It’s May 4th. You know what that means, don’t you? Your feed is going to be full of Star Wars references, and possibly an Arrested Development one here and there, too.1
Jared’s starting something intriguing:
What follows will be the first of a two-part exploration of my primary thoughts on this question. In this installment, I want to outline some reasons why we may be seeing a systemic collapse of the attractional church movement before long. (Trigger warning:chickens.)
Maybe he’s not the fool. Maybe it’s me. Maybe it’s my eye sight. Is it possible that I’m conversing with the one who can draw water without a bucket? Since I’m the one who is broken, maybe I shouldn’t be so quick to assume that I’ve got the answers to what I need. Maybe a bucket isn’t what I need, and I’m so focused on Jesus’ lack of a bucket that my eyes are blind to what I really need. Maybe he knows something that I don’t.
Imagine a single mom with one child who pours out her life to see her son have a chance at a better life. She works two jobs, scrimping and saving to keep him clothed and fed. She teaches him honesty, hard work, and charity. And when he comes of age, she scrapes together her meager savings and puts him through college.
He graduates, gets a great job, and never talks to her again.
Polarization has become weaponized. Nobody wants to hear from people they disagree with. If I don’t like your Facebook posts, I’ll unfriend you. If I don’t like your column, I’ll boycott the paper until they fire you. I want to hear from good people who think and talk and live like me. That’s polarization. And polarization meets weaponization because many in our culture are willing to use whatever they have, whatever they can leverage, to make this polarization work for them–whether money, friends, jobs, hobbies, even sports. There are lots and lots of folks willing to blow up their lives to make sure there’s no presence of the people and ideas they hate.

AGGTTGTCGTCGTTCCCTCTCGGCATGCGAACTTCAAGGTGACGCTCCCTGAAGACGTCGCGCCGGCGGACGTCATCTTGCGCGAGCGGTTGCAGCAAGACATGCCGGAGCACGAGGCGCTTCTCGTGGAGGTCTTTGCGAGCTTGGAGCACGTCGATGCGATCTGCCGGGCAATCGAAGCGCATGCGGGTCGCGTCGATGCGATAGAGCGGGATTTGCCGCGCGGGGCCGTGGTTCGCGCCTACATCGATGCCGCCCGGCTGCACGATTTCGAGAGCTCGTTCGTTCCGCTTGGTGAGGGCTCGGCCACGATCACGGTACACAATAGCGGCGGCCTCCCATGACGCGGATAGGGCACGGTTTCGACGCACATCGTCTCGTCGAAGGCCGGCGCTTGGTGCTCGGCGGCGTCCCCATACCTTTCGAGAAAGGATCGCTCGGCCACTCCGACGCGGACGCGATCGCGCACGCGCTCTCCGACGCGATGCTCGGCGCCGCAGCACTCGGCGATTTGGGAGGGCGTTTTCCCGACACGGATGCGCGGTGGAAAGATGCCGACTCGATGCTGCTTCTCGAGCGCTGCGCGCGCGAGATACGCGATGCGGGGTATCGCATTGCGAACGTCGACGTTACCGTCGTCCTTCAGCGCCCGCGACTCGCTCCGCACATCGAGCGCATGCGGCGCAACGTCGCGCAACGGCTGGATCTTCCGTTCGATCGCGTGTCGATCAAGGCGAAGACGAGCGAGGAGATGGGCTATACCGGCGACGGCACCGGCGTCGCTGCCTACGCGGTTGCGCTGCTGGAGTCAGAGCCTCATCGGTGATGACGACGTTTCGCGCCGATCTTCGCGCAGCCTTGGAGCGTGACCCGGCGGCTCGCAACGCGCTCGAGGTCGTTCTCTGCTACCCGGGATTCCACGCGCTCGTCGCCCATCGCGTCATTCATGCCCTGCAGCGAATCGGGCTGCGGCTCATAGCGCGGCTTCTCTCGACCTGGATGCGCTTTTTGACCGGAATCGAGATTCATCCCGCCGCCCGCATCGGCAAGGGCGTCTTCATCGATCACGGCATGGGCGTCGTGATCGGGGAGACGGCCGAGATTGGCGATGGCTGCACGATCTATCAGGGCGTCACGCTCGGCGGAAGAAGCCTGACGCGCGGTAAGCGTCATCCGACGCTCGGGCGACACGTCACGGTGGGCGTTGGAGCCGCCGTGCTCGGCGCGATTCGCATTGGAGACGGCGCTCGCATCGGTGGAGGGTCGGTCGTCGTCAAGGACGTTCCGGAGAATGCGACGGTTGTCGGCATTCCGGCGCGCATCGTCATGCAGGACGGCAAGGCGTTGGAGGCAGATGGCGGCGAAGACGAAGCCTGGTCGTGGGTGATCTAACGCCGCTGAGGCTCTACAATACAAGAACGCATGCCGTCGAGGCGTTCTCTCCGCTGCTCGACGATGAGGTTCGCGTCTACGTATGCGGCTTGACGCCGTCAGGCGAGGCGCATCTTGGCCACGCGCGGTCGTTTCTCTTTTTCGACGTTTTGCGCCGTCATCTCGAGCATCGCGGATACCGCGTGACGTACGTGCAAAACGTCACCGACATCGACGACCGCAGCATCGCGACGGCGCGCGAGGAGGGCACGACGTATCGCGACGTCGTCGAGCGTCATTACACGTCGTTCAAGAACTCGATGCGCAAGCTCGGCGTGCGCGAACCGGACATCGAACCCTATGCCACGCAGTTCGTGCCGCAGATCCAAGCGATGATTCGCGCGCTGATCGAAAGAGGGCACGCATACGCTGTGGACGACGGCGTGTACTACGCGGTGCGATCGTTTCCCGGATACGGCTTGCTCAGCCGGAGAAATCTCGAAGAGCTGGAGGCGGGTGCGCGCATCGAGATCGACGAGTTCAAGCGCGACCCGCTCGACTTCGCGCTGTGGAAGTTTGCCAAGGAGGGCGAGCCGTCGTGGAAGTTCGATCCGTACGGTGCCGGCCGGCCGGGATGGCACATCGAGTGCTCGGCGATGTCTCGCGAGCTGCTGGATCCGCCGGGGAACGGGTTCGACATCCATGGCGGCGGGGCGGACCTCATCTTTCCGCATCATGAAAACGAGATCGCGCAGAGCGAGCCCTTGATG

I keep coming across a “sticky” misconception that God (specifically, Jesus) changed the name of an important figure we now typically refer to as “Saint Paul.”
In a recent sermon, I heard: “Just like Saul the persecutor can become Paul the apostle, God is gracious to us.” On an exam, one of my brightest students wrote: “It is Saul, who is re-named as Paul, who is the primary messenger of the gospel.” A church member asked me, “Wait, you mean Jesus didn’t change Saul’s name to Paul on the Damascus Road?”
The problem is that such a view, however common, isn’t accurate. I hate to ruin the fun.
Still, we have reason to be concerned about biblical illiteracy. What’s more, we have reason to be concerned about literacy in general in a digital age. Another survey shows that 42 percent of graduates haven’t read a book since college, and 80 percent of U.S. families did not buy or read a book last year. So, many Americans aren’t reading the Bible because many Americans don’t read.
A favorite from the archives:
Think about the people we listen to via podcasts and the blogs we frequent. Consider the Twitter feeds we follow and the books collecting dust on our shelves. Sadly, I suspect there are many names included there whose conduct would line up far more with what Paul describes than with that of an actual minister of the Word. People who take advantage and make slaves of us. People who put on airs—who have the appearance of godliness, but none of its power. Fakers, maligners of God’s word, if not in their words, then certainly in their conduct.
And what does Paul do here? He lovingly confronts the Corinthians with the deception. He is asking them, “Why do you put up with this evil? Why do you allow it to be done to you? Why do you welcome with open arms what ought to be purged from among you?”
- Happy Cinco de Quatro, everybody! ↵